Welcome to our new series of self-guided Chicago Greeter tours, presented by Bank of America. Each walking tour is created by a knowledgeable local to showcase their favorite hidden gems and unique attractions in Chicago’s diverse neighborhoods.

This tour is based on one created by Stetson Siler, who has been a Chicago Greeter for 13 years. Their tour ofPullman covers the neighborhood’s fascinating past as a planned industrial town and its present as a National Monument.

The historic Pullman neighborhood is located about 15 miles from downtown Chicago. It was declared a National Monument by President Barack Obama in 2015 for its historic significance, making it the first and only National Monument and unit of the National Park System in the city of Chicago.

Insider tip: One of the easiest ways to get to Pullman is by taking the Metra Electric line to Kensington/115th Station. From there, just walk east to the Pullman Historic District. 

Market Square arches_Photo by Eric Allix Rogers_Courtesy of Historic Pullman Foundation
Market Square arches; photo by Eric Allix Rogers, courtesy of Historic Pullman Foundation

Start your trip with a stop at the new Visitor Center within the Pullman National Historical Park. The center is housed in a restored clock tower that’s almost 120 years old. The striking building was damaged in a fire in 1998 and closed to the public for many years before the Visitor Center opened in 2021.

Inside, you can learn more about the history of this one-of-a-kind community. Built in 1880, Pullman was the country’s first planned model industrial community. George Pullman, president of Pullman’s Palace Car Company, dreamt up the idea of a planned community to house the employees who built his luxury rail cars.

Pullman believed that a happy employee was an effective employee. He hoped a perfect community would attract and retain the most skilled workers and lead to greater productivity. Each home had personal green space, gas, and running water — luxuries for the average worker at the time. The community was lauded for its ample green space and beautiful architecture. 

While Pullman’s vision was brought to life by 1884, his planned utopia wasn’t enough to quell unrest among his employees. In 1893, a significant economic recession hit and Pullman cut wages — without lowering rent. This led to the Pullman workers’ strike, which escalated into a national railroad boycott and became a crucial event in the early labor rights movement.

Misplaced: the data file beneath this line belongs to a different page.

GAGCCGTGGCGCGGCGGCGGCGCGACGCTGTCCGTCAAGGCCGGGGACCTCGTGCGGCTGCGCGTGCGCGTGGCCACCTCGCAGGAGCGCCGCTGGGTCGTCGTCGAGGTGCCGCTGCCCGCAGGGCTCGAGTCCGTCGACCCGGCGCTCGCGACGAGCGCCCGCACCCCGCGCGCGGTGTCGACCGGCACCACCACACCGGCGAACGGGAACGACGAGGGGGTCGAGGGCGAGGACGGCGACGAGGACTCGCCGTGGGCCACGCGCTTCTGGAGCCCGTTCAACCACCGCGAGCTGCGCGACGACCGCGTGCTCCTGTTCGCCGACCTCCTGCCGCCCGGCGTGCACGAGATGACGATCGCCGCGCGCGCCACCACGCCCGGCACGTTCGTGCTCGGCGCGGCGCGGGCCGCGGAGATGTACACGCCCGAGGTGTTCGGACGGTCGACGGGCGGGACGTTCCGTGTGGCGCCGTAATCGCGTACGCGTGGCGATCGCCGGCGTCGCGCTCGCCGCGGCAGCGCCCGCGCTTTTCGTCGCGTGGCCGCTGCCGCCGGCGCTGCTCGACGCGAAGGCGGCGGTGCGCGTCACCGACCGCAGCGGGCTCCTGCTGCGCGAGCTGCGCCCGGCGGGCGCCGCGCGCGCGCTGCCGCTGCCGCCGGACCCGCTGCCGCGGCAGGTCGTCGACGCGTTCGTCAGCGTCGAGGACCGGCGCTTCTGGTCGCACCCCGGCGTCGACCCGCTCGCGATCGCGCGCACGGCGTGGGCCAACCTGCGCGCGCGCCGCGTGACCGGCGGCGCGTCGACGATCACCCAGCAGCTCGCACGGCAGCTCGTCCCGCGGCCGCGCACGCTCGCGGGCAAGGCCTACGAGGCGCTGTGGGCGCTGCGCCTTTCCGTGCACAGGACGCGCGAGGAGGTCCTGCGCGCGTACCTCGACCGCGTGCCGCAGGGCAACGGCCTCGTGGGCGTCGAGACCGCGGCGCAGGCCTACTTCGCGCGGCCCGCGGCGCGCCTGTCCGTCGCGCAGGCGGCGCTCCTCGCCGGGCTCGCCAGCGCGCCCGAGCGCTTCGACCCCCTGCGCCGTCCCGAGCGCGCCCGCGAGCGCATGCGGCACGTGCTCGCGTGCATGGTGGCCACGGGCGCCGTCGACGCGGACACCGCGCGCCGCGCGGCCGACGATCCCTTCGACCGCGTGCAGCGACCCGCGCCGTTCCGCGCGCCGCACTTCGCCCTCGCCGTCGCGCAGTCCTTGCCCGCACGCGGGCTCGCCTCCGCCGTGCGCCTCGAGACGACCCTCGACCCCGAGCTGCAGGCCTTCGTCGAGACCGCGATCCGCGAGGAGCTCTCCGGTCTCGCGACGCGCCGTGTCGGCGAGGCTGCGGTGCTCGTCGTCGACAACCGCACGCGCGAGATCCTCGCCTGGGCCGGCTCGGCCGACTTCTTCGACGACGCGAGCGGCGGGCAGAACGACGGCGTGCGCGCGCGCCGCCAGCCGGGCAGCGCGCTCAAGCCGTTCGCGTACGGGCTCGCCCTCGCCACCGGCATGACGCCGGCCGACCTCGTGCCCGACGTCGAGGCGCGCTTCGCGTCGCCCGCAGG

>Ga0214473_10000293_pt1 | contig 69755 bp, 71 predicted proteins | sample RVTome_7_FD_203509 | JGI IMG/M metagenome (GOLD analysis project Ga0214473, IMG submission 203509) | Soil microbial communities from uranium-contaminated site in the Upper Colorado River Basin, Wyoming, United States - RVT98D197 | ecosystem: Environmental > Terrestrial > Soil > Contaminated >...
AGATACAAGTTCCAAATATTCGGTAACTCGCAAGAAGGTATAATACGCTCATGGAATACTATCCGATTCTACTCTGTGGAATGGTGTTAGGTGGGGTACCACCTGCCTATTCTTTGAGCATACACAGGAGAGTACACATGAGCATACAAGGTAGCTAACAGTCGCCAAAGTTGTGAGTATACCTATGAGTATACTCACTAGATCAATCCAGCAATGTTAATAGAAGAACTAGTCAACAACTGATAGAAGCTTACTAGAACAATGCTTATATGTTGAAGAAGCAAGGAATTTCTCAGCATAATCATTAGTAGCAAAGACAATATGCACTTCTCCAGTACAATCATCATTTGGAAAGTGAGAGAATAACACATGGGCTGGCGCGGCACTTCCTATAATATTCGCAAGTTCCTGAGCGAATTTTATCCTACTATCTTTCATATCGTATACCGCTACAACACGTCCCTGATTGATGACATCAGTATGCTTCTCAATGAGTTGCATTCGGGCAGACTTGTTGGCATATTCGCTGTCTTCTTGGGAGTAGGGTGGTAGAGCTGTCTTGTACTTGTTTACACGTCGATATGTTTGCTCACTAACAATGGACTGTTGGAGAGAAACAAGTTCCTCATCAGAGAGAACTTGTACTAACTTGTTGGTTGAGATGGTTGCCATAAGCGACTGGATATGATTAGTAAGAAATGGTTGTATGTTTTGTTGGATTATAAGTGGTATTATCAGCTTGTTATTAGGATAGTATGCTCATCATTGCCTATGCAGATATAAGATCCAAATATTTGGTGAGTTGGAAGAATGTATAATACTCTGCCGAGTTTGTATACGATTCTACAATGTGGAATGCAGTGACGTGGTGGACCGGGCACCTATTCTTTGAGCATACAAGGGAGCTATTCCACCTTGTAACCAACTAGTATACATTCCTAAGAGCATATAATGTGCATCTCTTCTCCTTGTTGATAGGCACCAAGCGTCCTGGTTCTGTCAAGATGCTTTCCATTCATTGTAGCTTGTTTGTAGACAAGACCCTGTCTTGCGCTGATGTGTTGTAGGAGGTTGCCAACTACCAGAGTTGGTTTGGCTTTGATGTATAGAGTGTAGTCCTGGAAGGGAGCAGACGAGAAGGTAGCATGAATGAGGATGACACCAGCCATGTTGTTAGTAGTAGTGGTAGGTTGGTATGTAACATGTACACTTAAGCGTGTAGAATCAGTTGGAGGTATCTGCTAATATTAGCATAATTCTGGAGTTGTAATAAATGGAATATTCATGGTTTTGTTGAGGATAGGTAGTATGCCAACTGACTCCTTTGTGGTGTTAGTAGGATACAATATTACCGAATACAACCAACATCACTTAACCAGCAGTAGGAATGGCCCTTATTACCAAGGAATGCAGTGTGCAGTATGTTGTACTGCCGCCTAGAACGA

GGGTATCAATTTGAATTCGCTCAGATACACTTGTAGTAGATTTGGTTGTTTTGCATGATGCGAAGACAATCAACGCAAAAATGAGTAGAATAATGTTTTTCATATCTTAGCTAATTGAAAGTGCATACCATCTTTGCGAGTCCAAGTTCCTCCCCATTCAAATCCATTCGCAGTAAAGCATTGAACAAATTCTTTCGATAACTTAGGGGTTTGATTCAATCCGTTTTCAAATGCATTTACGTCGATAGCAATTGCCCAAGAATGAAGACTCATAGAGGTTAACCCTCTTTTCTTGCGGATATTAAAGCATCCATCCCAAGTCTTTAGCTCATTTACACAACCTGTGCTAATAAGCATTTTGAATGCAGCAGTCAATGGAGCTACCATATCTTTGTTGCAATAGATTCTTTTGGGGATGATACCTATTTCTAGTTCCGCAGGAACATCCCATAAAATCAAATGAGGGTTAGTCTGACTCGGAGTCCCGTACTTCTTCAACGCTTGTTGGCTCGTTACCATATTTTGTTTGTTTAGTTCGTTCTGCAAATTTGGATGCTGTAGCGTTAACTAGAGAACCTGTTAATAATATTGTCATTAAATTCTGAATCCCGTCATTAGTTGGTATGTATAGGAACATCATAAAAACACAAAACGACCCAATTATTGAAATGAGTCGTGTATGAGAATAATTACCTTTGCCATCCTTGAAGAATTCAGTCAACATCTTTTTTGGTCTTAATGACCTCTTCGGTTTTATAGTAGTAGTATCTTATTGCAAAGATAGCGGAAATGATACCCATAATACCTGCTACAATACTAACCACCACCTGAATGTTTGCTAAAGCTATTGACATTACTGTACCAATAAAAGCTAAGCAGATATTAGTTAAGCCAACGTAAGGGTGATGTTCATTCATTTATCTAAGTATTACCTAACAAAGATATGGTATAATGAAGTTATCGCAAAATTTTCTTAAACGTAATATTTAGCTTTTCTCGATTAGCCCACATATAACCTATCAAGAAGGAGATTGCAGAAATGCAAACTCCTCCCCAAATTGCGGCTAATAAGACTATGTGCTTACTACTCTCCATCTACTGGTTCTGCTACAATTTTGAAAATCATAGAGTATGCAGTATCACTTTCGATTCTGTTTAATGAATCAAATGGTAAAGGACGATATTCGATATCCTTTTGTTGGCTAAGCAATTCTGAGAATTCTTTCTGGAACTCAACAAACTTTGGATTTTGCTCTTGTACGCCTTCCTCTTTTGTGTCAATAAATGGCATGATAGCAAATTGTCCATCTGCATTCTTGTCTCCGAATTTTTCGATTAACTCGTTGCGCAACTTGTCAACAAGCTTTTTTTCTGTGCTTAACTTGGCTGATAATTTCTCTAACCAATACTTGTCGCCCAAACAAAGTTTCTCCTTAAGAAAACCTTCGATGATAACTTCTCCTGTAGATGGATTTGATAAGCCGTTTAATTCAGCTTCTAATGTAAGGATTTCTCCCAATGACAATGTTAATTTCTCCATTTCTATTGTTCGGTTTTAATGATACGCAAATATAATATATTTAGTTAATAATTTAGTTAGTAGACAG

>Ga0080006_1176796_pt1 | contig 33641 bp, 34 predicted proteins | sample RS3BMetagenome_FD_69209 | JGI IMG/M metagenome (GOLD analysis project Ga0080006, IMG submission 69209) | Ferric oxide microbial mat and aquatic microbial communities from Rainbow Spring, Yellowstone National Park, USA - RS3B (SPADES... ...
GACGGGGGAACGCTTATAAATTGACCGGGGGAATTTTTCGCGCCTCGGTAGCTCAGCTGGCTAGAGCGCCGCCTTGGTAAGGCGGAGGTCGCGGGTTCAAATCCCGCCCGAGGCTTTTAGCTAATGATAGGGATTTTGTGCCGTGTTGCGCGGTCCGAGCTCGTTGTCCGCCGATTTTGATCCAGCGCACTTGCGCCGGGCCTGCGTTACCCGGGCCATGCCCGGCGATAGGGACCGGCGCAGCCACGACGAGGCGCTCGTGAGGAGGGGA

Hotel Florence front entrance
Hotel Florence front entrance; photo by Eric Allix Rogers, courtesy of Historic Pullman Foundation

You can see all this history come to life inside the Visitor Center, where you’ll find artifacts from Pullman workers, a 3D model of the town’s original layout, and even a full-sized model of the luxurious Pullman sleeper car. 

When you’re done, leave the Visitors Center and walk north to the Florence Hotel. Named for Pullman’s oldest daughter, the grand hotel was once filled with luxurious suites, a barber shop, a billiard room, and the community’s only bar. Step onto the large Victorian porch and take a peek inside.

Insider tip: You can catch a guided tour of the Pullman community on the first Sunday of the month from May through October. Tours begin at the Visitor Center, where you can also pick up a brochure for a self-guided walk.

Head a bit north to the residential area on 111th Street, where you’ll find an interesting mix of executive mansions and worker’s cottages. The most prestigious residences, housing the senior executives, were along 111th Street because this location offered the shortest walk to work. As you walk further south, you’ll find progressively more humble residences that housed different levels of employees. 

If the home exteriors pique your interest, make sure to return for the Annual Historic Pullman House Tour, when residents open the doors of their landmark homes each October.

National A. Philip Randolph Pullman Porter Museum

If you want to dive further into the history of Pullman, you can’t miss the National A. Philip Randolph Pullman Porter Museum. The small museum honors the contributions made by African Americans to America’s labor rights movement, specifically Black railroad employees and Pullman porters.

Another nearby point of interest is the Greenstone Church at 112th Street and Saint Lawrence Avenue, a striking Romanesque building with a 92-foot steeple built in 1882.